The final group matches of Group C between Australia and Peru, and Denmark and France kick off at 3pm BST on 26 June.
Links to live streams are being posted to illegal streaming sites – many of which are easily accessible through Google – as football fans turn to piracy sites to watch matches that are not freely available in their own country.
This has prompted warnings from cybersecurity experts that people could put themselves at risk if they view matches on illegal websites.
“It’s become a lucrative business for malicious actors to host illegal streaming websites – and the World Cup is a perfect opportunity for them," Chris Hodson from the cybersecurity firm Zscaler, told The Independent.
"While sports fans prepare to stream their favourite teams’ games, the increased interest in the tournament will also attract the attention of cyber criminals who’ve produced a variety of ways to trick fans into downloading malicious code and unwittingly giving up account credentials."
These account credentials, Mr Hodson warned, are often used over multiple sites, meaning cyber criminals could gain access to individual's email accounts and bank accounts.
One of the biggest threats of of visiting illegal live streaming sites is overlay ads or buttons, according to Kecia Hoyt, senior threat research engineer at Fidelis Cybersecurity.
"These sites are made to look legitimate and will often overlay a video with an ad that has a fake close or even play button," Hoyt told The Independent. "Users will attempt to ‘close’ the ad to enable a full view of the video but behind the scenes malware will be installed on their computer or device as a result of that single click."
Another threat posed by illegal streaming sites is something known as cryptomining, whereby people's computers are used to secretly mine cryptocurrency.
“Illegal streaming sites are illegal by nature and are riddled with malicious software," said Joep Gommers, CEO at EclecticIQ.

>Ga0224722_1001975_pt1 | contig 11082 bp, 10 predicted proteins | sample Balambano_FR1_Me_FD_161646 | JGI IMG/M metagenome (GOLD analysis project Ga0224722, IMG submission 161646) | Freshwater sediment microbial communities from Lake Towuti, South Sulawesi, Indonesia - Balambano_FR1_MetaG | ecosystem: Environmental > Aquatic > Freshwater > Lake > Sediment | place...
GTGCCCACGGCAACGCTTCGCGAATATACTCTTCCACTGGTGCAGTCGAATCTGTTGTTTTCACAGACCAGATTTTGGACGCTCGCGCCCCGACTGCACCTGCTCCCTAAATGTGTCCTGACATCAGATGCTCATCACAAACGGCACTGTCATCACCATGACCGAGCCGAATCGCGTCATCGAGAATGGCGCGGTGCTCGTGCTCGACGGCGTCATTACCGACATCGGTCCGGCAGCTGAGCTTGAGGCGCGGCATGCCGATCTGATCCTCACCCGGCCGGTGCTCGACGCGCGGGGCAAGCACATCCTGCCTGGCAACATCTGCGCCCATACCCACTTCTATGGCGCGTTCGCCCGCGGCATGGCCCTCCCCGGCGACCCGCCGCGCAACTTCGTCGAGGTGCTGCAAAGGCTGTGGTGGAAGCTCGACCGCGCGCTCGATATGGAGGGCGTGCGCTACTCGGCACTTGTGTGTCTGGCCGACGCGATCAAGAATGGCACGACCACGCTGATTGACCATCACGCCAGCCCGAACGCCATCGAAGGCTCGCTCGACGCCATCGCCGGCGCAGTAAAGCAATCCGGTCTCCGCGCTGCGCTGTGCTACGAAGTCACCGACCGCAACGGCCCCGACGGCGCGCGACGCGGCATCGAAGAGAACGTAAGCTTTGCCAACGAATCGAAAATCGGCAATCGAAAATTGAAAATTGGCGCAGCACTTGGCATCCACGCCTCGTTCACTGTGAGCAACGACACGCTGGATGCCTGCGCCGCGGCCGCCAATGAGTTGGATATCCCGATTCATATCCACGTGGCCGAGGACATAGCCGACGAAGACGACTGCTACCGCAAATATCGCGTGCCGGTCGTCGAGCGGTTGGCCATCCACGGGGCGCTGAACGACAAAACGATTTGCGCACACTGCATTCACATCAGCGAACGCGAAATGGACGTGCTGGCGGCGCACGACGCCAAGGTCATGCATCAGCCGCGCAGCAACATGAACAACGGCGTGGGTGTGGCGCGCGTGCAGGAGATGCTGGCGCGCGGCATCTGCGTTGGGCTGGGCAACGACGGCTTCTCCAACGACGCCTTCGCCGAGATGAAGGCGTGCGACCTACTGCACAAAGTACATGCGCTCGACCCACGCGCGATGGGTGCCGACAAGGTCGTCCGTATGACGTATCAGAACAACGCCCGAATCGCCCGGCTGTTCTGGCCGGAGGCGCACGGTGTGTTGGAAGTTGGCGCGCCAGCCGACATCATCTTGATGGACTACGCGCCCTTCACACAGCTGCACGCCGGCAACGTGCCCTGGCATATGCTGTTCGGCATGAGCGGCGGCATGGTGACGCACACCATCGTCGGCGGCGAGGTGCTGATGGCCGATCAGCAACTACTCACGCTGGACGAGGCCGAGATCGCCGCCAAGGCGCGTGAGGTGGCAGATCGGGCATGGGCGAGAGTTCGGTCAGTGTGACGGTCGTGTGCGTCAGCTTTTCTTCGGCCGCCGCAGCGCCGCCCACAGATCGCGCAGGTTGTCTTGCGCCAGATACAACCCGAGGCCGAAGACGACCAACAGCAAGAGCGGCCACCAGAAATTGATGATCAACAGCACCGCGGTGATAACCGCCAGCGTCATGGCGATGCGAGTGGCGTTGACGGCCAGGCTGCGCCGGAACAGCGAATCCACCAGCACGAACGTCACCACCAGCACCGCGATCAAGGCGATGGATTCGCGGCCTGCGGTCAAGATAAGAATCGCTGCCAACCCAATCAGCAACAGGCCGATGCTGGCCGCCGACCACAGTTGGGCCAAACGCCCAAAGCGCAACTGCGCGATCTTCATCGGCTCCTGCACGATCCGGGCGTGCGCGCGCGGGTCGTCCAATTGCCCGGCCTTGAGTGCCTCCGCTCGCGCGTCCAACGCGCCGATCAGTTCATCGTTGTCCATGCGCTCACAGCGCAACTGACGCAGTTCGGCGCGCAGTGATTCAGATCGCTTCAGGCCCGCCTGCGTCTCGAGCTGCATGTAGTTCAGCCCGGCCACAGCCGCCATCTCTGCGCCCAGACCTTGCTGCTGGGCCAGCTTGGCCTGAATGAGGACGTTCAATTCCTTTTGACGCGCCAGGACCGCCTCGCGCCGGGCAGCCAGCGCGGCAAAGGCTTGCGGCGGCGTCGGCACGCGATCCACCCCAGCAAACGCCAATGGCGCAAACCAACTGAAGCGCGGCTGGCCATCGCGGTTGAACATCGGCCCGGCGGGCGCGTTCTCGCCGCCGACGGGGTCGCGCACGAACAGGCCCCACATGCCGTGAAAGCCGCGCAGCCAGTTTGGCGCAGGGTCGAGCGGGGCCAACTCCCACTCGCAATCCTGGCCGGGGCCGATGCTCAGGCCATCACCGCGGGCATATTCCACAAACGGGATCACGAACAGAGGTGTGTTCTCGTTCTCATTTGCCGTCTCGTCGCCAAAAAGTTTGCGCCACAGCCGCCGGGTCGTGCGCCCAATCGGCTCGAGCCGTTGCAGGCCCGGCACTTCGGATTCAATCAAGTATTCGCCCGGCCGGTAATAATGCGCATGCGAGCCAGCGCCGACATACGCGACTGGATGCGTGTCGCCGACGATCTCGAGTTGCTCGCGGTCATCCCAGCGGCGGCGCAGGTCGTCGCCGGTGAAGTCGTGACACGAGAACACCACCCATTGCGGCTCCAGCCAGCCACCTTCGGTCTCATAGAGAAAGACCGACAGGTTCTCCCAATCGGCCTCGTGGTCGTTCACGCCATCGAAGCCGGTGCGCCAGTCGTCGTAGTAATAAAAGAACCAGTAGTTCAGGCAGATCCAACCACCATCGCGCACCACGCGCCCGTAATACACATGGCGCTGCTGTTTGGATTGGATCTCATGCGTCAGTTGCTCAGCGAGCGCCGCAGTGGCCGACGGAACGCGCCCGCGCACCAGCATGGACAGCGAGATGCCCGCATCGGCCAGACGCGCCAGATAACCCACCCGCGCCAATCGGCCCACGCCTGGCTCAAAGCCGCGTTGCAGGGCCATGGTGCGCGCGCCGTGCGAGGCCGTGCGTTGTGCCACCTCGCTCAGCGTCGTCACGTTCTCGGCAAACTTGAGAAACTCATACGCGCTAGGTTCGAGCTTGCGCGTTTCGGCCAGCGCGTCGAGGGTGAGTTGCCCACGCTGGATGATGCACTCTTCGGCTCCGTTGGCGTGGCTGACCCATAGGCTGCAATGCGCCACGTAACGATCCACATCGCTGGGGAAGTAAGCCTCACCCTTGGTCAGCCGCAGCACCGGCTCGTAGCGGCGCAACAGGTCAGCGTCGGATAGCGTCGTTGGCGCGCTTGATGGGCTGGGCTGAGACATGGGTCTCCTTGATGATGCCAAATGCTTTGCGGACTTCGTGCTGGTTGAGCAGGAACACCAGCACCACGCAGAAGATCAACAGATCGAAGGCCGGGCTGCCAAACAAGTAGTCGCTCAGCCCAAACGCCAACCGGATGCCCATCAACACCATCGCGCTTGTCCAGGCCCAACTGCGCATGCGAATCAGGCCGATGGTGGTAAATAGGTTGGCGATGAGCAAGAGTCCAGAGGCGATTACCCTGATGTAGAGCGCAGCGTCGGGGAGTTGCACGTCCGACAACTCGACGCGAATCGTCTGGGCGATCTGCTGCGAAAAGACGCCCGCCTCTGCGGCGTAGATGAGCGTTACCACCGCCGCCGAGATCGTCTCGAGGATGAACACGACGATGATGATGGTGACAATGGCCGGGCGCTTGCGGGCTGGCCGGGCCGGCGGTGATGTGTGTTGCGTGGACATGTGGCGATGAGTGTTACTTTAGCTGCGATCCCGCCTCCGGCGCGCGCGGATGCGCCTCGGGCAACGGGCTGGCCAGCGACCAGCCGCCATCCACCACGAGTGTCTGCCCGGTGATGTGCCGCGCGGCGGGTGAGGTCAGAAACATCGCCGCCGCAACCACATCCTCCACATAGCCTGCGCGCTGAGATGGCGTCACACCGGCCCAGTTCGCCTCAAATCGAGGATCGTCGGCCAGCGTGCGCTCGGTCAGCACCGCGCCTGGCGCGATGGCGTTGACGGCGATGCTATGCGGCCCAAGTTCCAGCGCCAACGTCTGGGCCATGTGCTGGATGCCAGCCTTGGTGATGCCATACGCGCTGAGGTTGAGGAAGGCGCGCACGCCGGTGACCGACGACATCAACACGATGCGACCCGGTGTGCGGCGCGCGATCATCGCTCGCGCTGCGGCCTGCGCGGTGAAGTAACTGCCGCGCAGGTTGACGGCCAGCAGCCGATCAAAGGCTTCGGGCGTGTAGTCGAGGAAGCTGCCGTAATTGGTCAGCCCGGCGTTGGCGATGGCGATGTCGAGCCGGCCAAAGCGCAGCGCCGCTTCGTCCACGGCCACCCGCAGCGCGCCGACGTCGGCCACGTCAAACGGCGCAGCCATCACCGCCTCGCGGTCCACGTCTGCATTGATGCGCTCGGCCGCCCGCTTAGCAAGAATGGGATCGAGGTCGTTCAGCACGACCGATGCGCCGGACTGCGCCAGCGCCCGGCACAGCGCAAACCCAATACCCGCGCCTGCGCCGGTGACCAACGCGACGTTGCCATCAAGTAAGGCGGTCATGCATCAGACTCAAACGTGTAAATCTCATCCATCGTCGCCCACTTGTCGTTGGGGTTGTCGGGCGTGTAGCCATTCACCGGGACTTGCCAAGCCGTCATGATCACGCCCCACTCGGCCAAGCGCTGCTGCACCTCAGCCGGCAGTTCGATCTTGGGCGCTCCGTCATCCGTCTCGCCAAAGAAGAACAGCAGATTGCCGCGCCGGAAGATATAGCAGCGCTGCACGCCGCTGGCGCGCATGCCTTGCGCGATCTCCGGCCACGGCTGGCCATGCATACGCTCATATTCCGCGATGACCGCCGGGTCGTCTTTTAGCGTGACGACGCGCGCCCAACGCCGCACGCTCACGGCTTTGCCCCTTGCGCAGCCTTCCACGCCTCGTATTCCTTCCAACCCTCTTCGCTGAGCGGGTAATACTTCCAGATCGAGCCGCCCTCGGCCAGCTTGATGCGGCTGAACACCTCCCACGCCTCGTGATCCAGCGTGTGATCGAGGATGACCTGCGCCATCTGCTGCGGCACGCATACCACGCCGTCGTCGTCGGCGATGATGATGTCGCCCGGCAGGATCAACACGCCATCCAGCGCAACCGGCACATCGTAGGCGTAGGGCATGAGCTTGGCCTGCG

"The machines of users visiting those sites are mostly attacked in the form of drive-by-downloads, which means that malware is downloaded when visiting a website, completely without the user’s knowledge. Currently, a very common type of malware is cryptomining."
Steve Mulhearn, director of enhanced technologies at Fortinet, told The Independent that fans who risk visiting these sites should follow certain precautions to minimise the danger.
"Running the most updated versions of your operating system, security software, apps and Web browsers is among the best defences against malware, viruses and other online threats," Mr Mulhearn said.
"Cyber-attackers usually target flaws and vulnerabilities in outdated browsers and plug-ins. It is best to have your security software and web browser update automatically to minimise exposure to known threats."
Other experts advised that people would be best to avoid visiting these sites entirely.
“Overall, I’d say that visiting these types of websites is not a good idea," Leigh-Anne Galloway from Positive Technologies, told The Independent.
"You can’t be 100 per cent confident that you’re not basically walking into a trap and, for the sake of 90 minutes of free football, it will take a lot of effort to clean up.”
Richard Walters, Chief Security Strategist at CensorNet, added: "These websites are essentially cesspools of malware and viruses, and people using them do so at a personal risk to their devices and the data stored on there.
"From a personal perspective at home or at work, you should stick to trusted websites and legal streams."